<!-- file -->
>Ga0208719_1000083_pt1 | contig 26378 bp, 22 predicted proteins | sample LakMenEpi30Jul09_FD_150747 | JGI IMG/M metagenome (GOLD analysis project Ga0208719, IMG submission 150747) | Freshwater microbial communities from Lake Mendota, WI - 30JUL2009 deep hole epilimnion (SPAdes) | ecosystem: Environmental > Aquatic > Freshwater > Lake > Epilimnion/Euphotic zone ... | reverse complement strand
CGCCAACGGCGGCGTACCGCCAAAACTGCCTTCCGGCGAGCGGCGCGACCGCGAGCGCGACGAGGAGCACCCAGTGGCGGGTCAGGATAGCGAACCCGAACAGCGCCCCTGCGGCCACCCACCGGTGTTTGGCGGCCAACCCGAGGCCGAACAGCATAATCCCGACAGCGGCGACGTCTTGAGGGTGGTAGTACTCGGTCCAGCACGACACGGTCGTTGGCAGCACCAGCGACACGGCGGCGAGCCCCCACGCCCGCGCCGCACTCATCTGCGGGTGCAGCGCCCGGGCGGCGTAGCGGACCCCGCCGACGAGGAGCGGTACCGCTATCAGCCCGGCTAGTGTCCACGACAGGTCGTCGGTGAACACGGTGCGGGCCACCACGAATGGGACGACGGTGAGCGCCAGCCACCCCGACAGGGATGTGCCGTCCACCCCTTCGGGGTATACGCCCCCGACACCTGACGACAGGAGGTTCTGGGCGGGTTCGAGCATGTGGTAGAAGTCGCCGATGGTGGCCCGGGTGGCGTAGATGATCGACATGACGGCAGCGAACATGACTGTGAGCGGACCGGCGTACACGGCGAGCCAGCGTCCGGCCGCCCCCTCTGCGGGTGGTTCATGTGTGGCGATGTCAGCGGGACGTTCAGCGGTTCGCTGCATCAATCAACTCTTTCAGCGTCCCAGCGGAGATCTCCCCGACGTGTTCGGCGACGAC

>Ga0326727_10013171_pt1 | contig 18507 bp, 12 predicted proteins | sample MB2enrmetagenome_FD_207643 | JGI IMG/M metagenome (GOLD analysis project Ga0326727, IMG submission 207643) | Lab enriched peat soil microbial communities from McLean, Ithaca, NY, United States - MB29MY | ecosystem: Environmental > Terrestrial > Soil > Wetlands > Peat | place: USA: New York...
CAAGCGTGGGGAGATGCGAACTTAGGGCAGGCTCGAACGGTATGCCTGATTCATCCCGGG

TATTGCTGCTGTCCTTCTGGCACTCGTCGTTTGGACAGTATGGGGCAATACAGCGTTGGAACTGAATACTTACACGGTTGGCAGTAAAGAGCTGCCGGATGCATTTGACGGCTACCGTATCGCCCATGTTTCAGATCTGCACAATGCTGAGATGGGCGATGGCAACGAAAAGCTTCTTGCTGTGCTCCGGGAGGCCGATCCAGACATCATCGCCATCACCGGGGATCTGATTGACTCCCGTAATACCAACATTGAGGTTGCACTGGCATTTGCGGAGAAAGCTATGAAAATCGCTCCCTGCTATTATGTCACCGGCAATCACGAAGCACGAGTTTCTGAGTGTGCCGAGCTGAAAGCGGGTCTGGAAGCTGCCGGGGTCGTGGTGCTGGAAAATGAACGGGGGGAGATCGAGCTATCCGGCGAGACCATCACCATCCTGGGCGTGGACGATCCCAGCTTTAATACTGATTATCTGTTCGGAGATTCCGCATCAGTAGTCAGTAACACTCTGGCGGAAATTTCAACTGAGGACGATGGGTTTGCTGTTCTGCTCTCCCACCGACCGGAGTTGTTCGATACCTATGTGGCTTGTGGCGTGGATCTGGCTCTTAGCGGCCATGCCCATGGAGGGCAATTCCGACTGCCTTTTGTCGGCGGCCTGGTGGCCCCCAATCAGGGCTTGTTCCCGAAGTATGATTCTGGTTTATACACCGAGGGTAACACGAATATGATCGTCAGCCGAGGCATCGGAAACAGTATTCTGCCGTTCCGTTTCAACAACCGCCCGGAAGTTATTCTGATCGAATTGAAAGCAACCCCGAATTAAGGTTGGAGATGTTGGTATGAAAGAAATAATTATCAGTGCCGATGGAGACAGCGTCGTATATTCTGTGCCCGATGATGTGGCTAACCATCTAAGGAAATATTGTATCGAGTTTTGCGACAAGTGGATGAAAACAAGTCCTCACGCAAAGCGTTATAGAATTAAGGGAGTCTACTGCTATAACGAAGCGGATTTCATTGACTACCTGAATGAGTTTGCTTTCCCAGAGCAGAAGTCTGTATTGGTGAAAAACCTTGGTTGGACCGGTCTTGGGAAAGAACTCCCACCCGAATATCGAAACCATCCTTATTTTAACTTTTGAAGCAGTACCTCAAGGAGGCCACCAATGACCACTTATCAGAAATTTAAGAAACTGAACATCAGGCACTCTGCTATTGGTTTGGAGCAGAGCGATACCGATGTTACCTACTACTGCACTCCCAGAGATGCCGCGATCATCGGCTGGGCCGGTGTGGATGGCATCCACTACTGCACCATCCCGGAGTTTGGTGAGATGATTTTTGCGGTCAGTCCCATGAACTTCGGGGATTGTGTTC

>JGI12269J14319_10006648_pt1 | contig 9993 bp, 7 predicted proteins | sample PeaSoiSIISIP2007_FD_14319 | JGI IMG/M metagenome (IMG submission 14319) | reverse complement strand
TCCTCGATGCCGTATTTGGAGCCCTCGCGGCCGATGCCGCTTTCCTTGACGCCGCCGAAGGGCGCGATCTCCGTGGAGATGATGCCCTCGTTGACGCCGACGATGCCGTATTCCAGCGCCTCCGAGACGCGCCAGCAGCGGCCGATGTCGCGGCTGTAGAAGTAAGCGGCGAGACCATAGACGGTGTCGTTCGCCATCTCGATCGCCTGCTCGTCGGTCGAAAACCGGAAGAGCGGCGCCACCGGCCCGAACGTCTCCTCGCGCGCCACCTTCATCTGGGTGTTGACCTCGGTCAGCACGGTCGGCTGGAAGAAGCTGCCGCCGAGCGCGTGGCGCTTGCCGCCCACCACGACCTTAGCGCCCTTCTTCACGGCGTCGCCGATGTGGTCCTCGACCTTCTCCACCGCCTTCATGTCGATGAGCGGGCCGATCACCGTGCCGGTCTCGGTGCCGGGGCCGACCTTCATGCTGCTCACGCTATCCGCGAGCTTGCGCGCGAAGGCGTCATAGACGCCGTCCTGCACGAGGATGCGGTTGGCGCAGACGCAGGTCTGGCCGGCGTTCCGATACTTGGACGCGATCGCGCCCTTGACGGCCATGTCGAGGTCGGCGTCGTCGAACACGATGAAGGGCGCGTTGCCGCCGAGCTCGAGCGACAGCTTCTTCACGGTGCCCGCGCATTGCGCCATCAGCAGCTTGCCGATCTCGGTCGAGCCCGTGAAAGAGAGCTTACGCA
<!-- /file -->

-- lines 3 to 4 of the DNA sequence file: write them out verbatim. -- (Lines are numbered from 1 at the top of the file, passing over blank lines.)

>Ga0326727_10013171_pt1 | contig 18507 bp, 12 predicted proteins | sample MB2enrmetagenome_FD_207643 | JGI IMG/M metagenome (GOLD analysis project Ga0326727, IMG submission 207643) | Lab enriched peat soil microbial communities from McLean, Ithaca, NY, United States - MB29MY | ecosystem: Environmental > Terrestrial > Soil > Wetlands > Peat | place: USA: New York...
CAAGCGTGGGGAGATGCGAACTTAGGGCAGGCTCGAACGGTATGCCTGATTCATCCCGGG